Gertrude Stein wore a smoked veal suit
with matching herring bone shoes.
The semicolon and the comma
were overrated anyway, she said.
Said the world’s paragraph
was mostly dirt, cumbersome dirt,
copious silence. Told me to
pickle my adjectives, brine
my prepositional phrases. Because
a definition is like a division dividing,
a surface surfacing, a bather bathing,
the dictionary hates the thesaurus.
Ol ‘ Gertrude of the necktie, which she
defended for its entangled thickness,
for its keeping her from turning to distress.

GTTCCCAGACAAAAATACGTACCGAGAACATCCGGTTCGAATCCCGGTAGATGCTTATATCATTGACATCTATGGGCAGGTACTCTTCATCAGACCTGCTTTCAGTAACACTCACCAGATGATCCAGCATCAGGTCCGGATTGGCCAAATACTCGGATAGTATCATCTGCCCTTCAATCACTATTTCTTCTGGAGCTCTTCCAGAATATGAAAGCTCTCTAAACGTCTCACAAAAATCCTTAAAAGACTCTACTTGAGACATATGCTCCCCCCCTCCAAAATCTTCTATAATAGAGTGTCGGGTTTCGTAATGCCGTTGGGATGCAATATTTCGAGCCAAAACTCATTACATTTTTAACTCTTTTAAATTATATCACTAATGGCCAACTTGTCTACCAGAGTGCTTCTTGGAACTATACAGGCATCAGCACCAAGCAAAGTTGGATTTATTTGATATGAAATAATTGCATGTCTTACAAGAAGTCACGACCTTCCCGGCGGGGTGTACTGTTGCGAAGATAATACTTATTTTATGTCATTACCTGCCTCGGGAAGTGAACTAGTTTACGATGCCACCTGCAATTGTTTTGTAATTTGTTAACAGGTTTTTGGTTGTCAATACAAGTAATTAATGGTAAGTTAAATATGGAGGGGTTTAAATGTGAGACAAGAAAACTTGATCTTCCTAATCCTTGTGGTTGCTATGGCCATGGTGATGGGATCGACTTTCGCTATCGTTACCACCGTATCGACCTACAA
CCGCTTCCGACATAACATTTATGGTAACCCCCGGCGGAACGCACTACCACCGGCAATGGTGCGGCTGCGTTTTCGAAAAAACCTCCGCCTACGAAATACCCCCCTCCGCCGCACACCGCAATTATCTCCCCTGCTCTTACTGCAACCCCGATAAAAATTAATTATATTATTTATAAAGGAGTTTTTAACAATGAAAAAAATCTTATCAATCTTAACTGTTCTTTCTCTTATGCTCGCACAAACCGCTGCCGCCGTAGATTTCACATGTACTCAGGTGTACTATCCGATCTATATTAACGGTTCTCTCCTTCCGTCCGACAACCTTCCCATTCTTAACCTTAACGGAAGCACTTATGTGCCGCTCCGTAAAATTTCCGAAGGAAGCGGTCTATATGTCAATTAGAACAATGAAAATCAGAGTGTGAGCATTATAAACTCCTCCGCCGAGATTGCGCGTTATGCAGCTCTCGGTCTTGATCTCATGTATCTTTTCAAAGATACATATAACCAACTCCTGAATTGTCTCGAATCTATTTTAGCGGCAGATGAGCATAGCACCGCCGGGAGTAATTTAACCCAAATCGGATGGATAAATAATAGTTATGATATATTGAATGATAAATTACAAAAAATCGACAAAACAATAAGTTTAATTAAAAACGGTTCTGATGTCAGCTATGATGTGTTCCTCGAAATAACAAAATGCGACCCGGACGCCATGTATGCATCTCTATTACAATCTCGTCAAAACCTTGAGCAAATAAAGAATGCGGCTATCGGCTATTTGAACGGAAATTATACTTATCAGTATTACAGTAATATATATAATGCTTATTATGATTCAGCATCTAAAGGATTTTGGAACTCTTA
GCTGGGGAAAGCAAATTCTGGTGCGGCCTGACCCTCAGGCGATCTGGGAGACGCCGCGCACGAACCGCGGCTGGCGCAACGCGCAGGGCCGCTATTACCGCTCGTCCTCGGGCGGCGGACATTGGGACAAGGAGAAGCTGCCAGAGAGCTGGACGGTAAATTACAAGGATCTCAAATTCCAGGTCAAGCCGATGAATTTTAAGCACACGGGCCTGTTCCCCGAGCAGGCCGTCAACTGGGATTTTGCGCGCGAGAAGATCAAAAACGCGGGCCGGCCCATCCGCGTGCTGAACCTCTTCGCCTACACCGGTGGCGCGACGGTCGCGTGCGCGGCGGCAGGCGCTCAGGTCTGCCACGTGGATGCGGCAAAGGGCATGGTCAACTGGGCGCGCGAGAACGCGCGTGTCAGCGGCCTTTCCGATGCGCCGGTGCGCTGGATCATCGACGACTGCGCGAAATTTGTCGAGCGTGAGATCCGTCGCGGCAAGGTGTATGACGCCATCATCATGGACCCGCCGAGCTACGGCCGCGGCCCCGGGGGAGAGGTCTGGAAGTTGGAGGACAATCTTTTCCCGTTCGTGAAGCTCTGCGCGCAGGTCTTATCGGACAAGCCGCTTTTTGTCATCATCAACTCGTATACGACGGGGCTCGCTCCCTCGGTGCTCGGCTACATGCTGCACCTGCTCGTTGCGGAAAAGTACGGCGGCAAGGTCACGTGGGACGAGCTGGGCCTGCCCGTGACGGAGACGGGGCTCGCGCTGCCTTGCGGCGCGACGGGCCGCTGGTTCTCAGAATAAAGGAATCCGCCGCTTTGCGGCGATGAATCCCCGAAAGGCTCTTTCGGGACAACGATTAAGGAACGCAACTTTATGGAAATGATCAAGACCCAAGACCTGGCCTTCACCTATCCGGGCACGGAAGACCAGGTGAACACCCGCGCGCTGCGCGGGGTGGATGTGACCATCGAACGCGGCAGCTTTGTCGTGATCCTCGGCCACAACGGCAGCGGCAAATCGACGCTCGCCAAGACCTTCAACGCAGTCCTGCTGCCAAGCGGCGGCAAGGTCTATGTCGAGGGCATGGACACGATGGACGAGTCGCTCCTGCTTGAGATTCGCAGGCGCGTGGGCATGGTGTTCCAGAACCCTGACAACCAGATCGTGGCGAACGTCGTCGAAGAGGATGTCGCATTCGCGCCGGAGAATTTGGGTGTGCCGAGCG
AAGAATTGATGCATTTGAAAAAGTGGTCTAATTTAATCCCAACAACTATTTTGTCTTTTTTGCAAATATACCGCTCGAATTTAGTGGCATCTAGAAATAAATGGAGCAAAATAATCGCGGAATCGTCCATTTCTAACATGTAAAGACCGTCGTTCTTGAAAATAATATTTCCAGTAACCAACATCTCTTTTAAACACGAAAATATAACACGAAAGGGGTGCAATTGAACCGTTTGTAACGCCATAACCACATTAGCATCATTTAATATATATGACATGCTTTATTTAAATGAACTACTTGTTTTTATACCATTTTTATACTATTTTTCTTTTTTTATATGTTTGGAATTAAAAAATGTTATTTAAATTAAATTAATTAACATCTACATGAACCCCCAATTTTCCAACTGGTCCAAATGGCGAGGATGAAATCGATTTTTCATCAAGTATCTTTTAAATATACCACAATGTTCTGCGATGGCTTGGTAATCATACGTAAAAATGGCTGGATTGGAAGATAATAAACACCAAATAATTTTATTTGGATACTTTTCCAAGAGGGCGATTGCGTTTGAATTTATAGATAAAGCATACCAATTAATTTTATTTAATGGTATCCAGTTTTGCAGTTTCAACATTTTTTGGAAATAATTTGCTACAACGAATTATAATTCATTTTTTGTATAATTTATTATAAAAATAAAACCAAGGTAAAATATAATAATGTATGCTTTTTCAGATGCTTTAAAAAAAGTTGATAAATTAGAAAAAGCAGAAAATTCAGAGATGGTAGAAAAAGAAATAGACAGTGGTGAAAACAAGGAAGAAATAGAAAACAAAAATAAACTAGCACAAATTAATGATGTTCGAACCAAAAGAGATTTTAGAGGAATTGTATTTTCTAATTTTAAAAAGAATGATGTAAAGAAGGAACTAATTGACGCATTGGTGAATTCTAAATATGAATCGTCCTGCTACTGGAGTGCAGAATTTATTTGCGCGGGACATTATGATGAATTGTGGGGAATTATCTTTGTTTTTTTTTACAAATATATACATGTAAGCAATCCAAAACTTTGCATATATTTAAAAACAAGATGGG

I saw you dear Gertrude, out of my singular,
stigmatized eye, genuflecting to the obligation
of making sentences, rectangular ribbons of sense.
Martha Silano’s books include Reckless Lovely and The Little Office of the Immaculate Conception, both from Saturnalia Books, and, with Kelli Russell Agodon, The Daily Poet: Day-By- Day Prompts For Your Writing Practice. Her poems have appeared in Poetry, The Paris Review, New England Review, and American Poetry Review, among others. Martha edits the Seattle-based journal Crab Creek Review and teaches at Bellevue College. More of her work can be found at marthasilano.net